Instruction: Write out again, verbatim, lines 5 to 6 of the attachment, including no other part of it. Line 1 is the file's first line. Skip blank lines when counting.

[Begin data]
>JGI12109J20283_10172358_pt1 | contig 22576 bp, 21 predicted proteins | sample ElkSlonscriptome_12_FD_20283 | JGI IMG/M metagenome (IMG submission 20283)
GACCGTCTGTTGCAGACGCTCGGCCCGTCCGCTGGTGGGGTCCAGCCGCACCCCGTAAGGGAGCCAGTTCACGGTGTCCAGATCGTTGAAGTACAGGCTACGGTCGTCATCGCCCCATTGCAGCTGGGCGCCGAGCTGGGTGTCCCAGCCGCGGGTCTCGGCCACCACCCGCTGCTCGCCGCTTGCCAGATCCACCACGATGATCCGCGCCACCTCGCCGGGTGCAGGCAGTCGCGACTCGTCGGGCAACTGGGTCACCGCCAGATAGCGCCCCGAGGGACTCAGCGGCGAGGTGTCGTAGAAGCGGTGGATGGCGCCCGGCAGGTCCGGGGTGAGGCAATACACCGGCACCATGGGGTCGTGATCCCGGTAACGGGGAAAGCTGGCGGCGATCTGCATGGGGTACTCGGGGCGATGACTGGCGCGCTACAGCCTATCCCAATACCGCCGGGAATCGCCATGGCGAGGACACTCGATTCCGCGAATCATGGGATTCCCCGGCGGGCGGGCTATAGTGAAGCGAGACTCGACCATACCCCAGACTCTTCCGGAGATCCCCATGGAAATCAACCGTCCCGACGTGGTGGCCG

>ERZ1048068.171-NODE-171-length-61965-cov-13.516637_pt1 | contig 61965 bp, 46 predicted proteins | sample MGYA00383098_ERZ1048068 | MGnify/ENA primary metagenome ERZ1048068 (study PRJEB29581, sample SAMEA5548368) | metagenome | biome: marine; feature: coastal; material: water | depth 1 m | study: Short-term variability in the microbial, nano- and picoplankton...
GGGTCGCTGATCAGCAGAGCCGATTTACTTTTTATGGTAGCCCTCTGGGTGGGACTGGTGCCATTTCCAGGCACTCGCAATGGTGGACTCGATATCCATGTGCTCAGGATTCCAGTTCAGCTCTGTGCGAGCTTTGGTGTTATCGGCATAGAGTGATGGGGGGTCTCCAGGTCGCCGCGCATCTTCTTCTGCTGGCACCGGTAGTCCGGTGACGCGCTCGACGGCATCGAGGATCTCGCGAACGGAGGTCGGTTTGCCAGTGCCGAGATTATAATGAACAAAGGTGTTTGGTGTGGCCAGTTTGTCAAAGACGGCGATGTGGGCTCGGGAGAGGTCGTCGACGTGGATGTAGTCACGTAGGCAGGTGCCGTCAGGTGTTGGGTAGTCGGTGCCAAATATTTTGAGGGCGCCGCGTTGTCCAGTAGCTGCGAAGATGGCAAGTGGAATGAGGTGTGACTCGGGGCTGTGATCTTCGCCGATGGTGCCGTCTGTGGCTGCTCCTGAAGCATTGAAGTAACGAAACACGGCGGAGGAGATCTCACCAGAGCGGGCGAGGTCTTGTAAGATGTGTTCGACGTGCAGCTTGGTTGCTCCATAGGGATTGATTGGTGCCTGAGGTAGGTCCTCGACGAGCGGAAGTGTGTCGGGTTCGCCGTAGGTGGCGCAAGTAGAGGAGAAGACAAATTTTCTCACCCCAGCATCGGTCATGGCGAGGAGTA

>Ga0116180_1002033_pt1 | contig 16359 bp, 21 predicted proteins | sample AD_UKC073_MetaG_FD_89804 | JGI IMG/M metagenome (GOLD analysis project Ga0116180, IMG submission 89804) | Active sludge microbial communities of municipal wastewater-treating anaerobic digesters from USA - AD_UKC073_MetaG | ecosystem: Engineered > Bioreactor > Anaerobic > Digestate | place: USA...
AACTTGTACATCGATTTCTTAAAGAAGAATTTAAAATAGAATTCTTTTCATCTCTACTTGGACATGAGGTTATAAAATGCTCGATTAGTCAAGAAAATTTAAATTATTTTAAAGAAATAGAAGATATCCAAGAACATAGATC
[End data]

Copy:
>Ga0116180_1002033_pt1 | contig 16359 bp, 21 predicted proteins | sample AD_UKC073_MetaG_FD_89804 | JGI IMG/M metagenome (GOLD analysis project Ga0116180, IMG submission 89804) | Active sludge microbial communities of municipal wastewater-treating anaerobic digesters from USA - AD_UKC073_MetaG | ecosystem: Engineered > Bioreactor > Anaerobic > Digestate | place: USA...
AACTTGTACATCGATTTCTTAAAGAAGAATTTAAAATAGAATTCTTTTCATCTCTACTTGGACATGAGGTTATAAAATGCTCGATTAGTCAAGAAAATTTAAATTATTTTAAAGAAATAGAAGATATCCAAGAACATAGATC